I know everyone is saddened by the devastation of the recent 8.9 magnitude earthquake and tsunami in Sendai, near Tokyo. Those who have been to Japan probably feel the loss more even just by watching the catastrophe as it unfolds on TV. I have been to that beautiful country several times and I shiver at the sight of what used to be almost perfect being wiped out in a blink.

It's heartbreaking watching cars, farmlands, and homes being washed away by a surge of ocean water. As I write this blog, the death toll has been estimated at 1000 and it still may rise.

At that magnitude I am impressed at how sturdy their structures are. In Tokyo to be particular, there were no reports of buildings that collapsed. Admirable too, that the people are calm and still act in an orderly fashion even in the absence of transportation, threat of a radiation leak from their nuclear power plant and the imminent shortage of fuel and food. During these times of crisis, I couldn't help but admire the Japanese people.

Flor Contemplacion tragedy continues

Do you still remember Flor Contemplacion and her story? Flor is the Filipino domestic helper who was hanged in Singapore in 1995 for allegedly killing a fellow Filipina, Delia Maga, and her 4-year old ward.

Hers was a tragic story of a wife and mother who thought she would be able to provide a better life for her family by working as a maid abroad. She was wrong.

What's more tragic is what her family have become after her execution. Despite the fact that the Contemplacions apparently received a hefty sum from the Philippine government, various institutions and groups and were also paid for filming the life story of their mother, Flor's children continued to live a life of struggle. Her sons drove pedicabs/tricycles to earn a living and her daughters married early. What happened to the money that was supposed to be for their education?

We thought the Singaporeans were cruel and unjust in hanging her, but what could be more cruel than your own family putting to waste all the sacrifices you have made for them?

She must be suffering even in her grave now that 16 years after her death, her 3 sons were found guilty of drug pushing and were sentenced to serve life in prison.

Flor has just been hanged for the second time.

Thursday, March 10, 2011

I *Heart* Banapple

I wonder who else in my circle of friends hasn't been to Banapple.

Banapple Pies and Cheesecakes used to be a tiny bakeshop along Katipunan - I swear it's so small only about 15 diners can sit. Last year they opened another branch, a two-storey cafe, also in Katipunan but closer to White Plains. Aside from these 2 branches, they have expanded their wings to Makati, Tomas Morato and Greenhills just recently.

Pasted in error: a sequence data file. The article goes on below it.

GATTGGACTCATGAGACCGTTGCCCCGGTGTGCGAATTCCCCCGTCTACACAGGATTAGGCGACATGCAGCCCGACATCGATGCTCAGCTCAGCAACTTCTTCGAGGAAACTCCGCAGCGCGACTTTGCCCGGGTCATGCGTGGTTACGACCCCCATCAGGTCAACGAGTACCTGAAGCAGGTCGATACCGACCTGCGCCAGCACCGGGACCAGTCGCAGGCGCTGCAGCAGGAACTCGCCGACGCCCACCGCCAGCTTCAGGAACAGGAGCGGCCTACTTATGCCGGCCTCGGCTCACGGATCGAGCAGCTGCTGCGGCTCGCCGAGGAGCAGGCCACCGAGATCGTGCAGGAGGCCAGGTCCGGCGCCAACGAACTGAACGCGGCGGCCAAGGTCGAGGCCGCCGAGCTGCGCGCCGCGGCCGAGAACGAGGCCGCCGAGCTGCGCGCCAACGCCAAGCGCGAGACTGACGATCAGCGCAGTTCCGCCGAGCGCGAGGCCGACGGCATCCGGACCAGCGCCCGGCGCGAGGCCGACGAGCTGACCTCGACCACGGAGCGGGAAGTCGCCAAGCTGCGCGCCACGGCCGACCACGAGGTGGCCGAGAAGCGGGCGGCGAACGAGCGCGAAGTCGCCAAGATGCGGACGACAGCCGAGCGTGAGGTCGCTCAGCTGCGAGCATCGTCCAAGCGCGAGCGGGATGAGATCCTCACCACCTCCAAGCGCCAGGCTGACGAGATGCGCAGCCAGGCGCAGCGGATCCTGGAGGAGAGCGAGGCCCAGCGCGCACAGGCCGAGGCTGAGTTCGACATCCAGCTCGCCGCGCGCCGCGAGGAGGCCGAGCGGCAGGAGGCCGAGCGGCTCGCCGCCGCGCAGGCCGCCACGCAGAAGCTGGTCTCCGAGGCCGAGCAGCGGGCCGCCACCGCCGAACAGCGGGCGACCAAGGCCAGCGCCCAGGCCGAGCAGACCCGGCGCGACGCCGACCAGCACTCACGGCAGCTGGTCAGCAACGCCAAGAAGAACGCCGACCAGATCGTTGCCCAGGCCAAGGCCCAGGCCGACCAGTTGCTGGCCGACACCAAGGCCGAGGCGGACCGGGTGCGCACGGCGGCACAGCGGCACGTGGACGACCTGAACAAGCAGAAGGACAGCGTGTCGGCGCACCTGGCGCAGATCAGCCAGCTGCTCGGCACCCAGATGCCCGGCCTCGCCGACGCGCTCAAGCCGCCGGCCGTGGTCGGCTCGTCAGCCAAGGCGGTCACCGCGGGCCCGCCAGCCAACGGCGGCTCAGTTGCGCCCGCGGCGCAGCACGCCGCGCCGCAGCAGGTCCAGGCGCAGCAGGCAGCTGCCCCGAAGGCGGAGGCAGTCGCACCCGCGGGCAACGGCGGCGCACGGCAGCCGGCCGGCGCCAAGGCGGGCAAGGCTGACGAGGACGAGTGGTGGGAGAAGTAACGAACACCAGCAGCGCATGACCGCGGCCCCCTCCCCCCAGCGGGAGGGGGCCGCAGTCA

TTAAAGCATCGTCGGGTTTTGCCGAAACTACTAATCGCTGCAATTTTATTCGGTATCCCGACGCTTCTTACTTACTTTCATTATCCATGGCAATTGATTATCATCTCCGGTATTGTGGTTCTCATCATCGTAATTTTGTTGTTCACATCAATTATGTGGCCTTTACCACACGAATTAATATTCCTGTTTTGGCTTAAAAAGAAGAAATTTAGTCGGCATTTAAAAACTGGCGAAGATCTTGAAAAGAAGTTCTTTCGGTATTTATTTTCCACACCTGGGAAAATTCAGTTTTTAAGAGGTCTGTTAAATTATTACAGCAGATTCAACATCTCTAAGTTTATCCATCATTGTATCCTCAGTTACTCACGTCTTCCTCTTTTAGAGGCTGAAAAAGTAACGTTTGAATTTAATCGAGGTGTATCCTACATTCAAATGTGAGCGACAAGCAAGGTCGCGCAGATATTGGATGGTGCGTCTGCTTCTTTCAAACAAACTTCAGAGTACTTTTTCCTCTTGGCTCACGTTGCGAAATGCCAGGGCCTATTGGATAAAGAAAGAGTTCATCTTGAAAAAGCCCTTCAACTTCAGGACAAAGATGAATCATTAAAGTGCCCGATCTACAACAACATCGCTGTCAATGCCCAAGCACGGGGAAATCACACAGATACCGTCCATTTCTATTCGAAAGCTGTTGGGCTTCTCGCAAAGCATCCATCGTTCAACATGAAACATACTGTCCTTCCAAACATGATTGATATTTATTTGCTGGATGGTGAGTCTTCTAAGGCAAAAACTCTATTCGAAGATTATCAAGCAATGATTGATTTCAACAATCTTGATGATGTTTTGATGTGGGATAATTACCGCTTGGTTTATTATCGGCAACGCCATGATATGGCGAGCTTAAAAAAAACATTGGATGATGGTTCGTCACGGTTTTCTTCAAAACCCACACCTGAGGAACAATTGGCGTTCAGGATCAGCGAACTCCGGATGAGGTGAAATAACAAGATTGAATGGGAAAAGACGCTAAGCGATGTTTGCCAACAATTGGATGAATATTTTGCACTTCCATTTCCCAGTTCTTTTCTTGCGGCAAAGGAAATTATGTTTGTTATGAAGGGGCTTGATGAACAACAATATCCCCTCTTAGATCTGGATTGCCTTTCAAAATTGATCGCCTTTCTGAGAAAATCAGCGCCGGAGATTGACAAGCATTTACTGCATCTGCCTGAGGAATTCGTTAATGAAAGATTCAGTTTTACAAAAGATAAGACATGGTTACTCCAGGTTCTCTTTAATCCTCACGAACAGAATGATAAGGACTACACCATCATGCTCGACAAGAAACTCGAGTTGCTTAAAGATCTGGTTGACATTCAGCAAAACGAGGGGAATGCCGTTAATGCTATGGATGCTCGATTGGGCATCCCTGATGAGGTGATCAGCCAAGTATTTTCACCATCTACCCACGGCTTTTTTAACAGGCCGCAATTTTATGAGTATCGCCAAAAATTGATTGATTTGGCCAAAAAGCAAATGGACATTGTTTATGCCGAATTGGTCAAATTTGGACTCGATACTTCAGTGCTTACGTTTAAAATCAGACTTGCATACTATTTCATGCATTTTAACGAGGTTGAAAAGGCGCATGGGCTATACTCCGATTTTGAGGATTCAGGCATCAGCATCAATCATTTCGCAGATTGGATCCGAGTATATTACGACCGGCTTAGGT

The branches in Katipunan are nearer to me and I like their homey interiors: lampshades on the walls, customized tables with top made of marbles, paintings and pictures of food and cakes and stripe wallpapers adorned the cafe. Very comfortable and laid back.

But of course what keeps me coming back is their food more than the cafe's decorations, although dining in a cozy atmosphere almost always entices one's appetite.

We always order our favorites - Baked Creamy Cheese Penne for me and Hickory Smoked Barbecue Country Ribs for The Hubby.

What I particularly love about this pasta is the combination of the taste of white cheese and tomato sauce. Simply unique and satisfying. However, no matter how much I crave for this dish, I just couldn't finish one serving. Pasta in itself is already very filling and the generous serving makes this a heavy meal.

 Baked Creamy Cheese Penne, Php155

I couldn't talk about The Hubby's favorite, but what I know is the fall-off-the-bone tenderness and juiciness of the meat make him order this (and nothing but this) everytime we dine at Banapple.

Hickory Smoked Barbecue Country Ribs, Php165

Eone, my soup girl, ordered Corn Chowder which she barely touched after seeing the cake I ordered. So the soup ended up being wrapped for her to finish at home instead. (I later had a taste - it's creamy with lots of corn kernels).

Grandma's Corn Chowder, Php70

I contemplated on ordering their popular Banoffee Pie (my favorite actually) but decided I'll let Eone choose the cake. She happily pointed at Blueberry Cheesecake.

Although Eone seemed to love it, I am partial with the taste and texture of this cake. It's not bad, but not the type I'd go back at Banapple for. Also, notice that very thick crust? It's not only thick, it's also hard. I wonder if it's a 'trick' to cushion the cost of cheesecake ingredients. I'd rather that they just do a price hike just so the quality of their product doesn't suffer.

Blueberry Cheesecake, Php90 per slice / Php860 whole cake

Good thing I had a take out order of Banoffee Pie to eat at home, otherwise, I would have left disappointed because of the cheesecake.

Banoffee Pie, Php85 per slice / Php650 whole cake

We also ordered some pasta to take to my Little Sister who had just given birth. We figured she might be tired of hospital food and she deserves some good food after a hellish, gestational diabetes-filled pregnancy.

Pasta Verde, Php150

Good food, good service, ambience and pocket-friendly price surely make Banapple a winner. Without the cheesecake, I still love Banapple and it will remain one of my favorite dining spots. There are plenty of other desserts to order anyway.

Banapple's menu and contact details can be found in their website.